Article by Stephen Black
Service learning offers a plethora of benefits for college students. By combining organized service activities with academic study and thoughtful reflection, service learning enhances students’ comprehension of course content while providing them with valuable real-world experience.
The impact of service learning, however, can reach far beyond individual students. The manpower, skills, perspectives and enthusiasm college students bring to their work have the power to transform aspects of entire communities and even states. Through the FocusFirst initiative (page 8), for instance, Alabama has become the nation’s leader in diagnosing and addressing vision problems in young children.
The nonprofit Druid City Garden Project (page 32) also is a model for how multiple university departments and disciplines can come together to support a single initiative – and substantially improve lives and communities while offering service-learning experiences for students.
Founded by a University of Alabama faculty member in 2010, Druid City Garden Project now operates in seven Tuscaloosa-area elementary schools, teaching more than 3,300 children about healthy eating and community gardening through science- and math-based lessons and helping stem the tide of childhood obesity and Type 2 diabetes. The organization also provides fresh food to the community and teaches kids business and financial skills through farm stands.
UA students are Druid City Garden Project’s engine. Their efforts represent more than 80 percent of volunteer hours dedicated to the nonprofit, which runs primarily on volunteer support. Ten UA service-learning courses and nine University colleges and departments partnered with Druid City Garden Project during the 2015-16 academic year. Both the nonprofit and its collaborations with the University continue to grow, as do service-learning opportunities across the UA campus.
During the 2015-16 academic year, 180 UA faculty members – representing almost every academic discipline – offered service-learning courses in collaboration with more than 350 community partners.
Building a culture of service learning takes organized effort and support from an institution’s administration. Since 2007, UA’s Faculty Fellows in Service Learning Program (page 80) – operated by the Center for Ethics & Social Responsibility – has been giving faculty members the knowledge, tools and resources needed to bring their service-learning ideas to fruition.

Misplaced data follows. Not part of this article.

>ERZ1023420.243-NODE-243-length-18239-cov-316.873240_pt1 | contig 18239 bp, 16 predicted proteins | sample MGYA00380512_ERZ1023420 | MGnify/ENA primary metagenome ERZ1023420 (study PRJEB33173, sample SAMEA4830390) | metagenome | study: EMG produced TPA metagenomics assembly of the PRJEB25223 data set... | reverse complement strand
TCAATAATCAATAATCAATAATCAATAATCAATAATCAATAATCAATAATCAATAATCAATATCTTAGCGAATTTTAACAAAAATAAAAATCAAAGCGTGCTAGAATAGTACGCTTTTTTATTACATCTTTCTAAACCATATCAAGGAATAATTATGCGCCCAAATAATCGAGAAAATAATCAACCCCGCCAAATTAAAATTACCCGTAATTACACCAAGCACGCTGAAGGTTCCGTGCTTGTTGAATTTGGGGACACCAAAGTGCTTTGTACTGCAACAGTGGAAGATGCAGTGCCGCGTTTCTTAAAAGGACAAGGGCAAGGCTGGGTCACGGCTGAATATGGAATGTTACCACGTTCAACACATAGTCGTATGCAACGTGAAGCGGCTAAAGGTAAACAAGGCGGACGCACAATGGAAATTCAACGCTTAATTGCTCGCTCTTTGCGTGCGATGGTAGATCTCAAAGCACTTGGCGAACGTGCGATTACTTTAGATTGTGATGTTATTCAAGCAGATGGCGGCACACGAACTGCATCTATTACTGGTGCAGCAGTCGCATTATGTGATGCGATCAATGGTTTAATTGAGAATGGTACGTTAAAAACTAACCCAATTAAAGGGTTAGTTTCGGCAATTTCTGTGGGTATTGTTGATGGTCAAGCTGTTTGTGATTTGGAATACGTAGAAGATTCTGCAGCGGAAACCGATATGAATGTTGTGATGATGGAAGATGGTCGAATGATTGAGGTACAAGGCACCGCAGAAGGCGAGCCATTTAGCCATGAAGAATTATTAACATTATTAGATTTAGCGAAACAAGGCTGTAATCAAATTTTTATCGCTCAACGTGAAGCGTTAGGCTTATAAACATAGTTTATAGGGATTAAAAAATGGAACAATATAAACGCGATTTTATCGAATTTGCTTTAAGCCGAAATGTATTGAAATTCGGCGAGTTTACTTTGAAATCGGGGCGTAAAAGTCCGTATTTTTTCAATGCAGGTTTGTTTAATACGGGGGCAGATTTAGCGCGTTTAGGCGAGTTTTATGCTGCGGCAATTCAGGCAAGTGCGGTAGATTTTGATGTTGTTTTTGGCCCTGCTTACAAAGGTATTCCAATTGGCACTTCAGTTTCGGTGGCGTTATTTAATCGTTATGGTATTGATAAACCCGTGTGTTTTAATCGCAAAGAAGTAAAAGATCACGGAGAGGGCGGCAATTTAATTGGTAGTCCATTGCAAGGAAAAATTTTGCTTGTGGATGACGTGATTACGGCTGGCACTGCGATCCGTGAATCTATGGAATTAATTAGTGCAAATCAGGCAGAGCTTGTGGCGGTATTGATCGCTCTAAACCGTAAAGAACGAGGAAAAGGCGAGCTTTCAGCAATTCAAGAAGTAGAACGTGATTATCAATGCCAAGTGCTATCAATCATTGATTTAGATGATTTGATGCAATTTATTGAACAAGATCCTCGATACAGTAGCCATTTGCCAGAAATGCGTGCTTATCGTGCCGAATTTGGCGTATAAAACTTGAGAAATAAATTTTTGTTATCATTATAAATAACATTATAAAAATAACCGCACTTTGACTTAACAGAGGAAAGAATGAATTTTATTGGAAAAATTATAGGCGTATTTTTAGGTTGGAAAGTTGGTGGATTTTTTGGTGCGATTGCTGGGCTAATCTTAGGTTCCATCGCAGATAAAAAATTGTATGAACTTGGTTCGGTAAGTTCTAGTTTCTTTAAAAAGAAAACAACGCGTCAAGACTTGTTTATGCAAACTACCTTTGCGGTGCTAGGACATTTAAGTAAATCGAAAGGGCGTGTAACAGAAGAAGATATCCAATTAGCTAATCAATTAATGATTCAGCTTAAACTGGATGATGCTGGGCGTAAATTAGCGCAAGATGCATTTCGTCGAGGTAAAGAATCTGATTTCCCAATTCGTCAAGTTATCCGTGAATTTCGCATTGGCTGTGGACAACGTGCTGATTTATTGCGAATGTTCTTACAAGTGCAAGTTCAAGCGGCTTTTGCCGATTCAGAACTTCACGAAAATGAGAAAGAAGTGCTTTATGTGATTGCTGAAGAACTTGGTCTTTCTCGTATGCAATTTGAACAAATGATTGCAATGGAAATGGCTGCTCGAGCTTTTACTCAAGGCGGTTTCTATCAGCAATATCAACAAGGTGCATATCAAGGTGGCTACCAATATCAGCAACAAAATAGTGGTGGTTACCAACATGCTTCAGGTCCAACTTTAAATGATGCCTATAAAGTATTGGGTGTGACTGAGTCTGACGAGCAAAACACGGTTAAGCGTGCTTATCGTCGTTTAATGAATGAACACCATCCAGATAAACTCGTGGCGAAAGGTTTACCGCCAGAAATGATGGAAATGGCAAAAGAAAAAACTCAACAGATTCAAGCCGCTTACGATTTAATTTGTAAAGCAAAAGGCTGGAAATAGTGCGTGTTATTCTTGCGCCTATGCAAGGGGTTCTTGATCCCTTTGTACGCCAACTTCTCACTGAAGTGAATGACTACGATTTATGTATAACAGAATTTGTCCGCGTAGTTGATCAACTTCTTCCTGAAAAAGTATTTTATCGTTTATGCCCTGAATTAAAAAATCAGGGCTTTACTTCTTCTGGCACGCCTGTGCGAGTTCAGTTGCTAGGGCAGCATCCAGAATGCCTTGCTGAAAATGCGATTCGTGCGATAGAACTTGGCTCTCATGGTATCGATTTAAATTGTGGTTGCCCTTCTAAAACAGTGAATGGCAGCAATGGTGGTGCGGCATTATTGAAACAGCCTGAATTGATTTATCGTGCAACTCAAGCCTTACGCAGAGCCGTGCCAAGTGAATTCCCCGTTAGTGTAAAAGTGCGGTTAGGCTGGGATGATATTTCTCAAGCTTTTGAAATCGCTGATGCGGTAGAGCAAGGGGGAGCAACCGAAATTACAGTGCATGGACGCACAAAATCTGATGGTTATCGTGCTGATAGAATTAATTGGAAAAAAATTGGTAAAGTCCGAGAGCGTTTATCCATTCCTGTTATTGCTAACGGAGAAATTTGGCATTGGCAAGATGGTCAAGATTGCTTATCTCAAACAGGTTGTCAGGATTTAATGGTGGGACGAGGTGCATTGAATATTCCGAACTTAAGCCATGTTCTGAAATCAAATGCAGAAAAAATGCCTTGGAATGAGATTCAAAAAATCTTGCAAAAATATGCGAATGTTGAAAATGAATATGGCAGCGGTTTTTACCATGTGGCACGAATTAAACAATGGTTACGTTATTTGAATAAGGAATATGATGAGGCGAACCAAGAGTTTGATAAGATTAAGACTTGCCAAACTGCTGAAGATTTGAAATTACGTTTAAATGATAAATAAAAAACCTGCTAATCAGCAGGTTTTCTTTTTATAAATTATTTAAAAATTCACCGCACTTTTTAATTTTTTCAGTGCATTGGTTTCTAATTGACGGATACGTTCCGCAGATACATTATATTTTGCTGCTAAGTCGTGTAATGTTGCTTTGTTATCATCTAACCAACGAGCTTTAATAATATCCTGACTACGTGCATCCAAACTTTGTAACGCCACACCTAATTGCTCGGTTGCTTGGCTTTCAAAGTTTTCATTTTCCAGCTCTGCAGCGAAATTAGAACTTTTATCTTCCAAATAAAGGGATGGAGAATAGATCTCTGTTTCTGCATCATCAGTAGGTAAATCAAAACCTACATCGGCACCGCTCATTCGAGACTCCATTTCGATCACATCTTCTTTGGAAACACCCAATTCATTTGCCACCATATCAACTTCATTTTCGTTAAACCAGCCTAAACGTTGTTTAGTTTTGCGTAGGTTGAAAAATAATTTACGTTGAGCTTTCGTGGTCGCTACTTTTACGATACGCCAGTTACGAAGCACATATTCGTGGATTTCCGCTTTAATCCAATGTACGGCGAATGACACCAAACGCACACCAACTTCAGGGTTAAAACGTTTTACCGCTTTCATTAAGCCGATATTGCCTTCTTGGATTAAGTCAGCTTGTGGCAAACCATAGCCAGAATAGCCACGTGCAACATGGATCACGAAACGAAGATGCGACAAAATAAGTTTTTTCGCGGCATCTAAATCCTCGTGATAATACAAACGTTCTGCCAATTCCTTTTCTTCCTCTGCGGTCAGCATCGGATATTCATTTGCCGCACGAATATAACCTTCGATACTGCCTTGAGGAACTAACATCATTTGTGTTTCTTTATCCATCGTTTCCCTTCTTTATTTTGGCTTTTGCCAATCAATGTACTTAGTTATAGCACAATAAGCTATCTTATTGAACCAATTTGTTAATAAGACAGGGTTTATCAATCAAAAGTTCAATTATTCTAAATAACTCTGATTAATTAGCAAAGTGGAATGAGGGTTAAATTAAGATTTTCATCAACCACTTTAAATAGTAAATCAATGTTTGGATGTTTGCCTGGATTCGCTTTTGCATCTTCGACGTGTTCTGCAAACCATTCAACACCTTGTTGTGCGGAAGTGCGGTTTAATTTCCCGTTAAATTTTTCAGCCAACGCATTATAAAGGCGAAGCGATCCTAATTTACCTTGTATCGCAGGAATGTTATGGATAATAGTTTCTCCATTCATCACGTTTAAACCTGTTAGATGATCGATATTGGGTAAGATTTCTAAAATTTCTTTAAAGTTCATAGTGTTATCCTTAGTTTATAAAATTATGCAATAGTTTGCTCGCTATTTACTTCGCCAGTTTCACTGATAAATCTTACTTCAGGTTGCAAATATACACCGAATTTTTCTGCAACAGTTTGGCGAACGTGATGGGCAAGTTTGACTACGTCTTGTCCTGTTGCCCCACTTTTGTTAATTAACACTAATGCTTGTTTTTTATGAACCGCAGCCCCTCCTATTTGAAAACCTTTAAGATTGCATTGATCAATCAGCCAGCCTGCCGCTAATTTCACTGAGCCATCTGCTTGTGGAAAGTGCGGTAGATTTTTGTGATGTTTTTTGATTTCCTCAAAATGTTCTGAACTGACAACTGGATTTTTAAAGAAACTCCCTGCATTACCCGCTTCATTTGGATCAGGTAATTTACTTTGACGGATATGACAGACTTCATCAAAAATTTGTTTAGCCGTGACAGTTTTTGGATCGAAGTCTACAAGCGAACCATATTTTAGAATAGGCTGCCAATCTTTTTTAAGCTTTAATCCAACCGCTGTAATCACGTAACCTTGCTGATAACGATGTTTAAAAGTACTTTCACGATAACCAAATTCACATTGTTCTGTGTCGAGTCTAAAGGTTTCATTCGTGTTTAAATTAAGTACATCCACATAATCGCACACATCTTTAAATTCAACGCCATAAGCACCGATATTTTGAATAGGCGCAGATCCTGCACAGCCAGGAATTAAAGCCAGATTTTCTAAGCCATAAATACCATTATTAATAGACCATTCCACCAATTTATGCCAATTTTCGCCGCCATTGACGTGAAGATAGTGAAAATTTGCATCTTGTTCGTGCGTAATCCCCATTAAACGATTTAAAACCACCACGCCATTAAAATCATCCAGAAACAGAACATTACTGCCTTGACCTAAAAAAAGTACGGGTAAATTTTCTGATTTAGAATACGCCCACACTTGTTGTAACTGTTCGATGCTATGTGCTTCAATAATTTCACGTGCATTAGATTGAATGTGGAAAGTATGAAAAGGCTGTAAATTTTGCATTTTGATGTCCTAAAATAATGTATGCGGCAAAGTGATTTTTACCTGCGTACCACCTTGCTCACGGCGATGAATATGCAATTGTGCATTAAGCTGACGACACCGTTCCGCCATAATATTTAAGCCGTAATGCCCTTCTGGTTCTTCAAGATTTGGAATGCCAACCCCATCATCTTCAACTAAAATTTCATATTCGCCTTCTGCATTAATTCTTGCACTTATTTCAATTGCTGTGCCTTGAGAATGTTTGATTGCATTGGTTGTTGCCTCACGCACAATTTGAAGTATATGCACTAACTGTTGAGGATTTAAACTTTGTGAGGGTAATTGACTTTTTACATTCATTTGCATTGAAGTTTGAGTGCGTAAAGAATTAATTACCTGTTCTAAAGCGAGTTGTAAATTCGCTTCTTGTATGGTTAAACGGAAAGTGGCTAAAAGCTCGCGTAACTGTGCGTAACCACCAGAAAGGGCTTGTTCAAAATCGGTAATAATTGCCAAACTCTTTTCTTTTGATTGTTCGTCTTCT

In the long term, widespread service learning in higher education could prompt a dramatic cultural shift. Community service activities, carried out in conjunction with course work, encourage students to move beyond acts of charity and temporary solutions to a deeper analysis of systemic challenges in the world around them. Students also develop a sense of civic responsibility and learn how to continue making positive contributions long after college. We believe institutions of higher learning should play this critical role in preparing the next generation to serve as effective, engaged and ethical citizens.
This publication highlights just some of the many outstanding initiatives arising from service learning at The University of Alabama. From providing free hearing screenings in rural Alabama (page 4) and enhancing quality of life for Alzheimer’s patients (page 10) to providing loans to small-business owners (page 70) and engineering products to meet needs in India’s poorest communities (page 66), service-learning experiences move students beyond the classroom as they apply their knowledge to solving real-life problems and begin to shape the future of our state, country and world.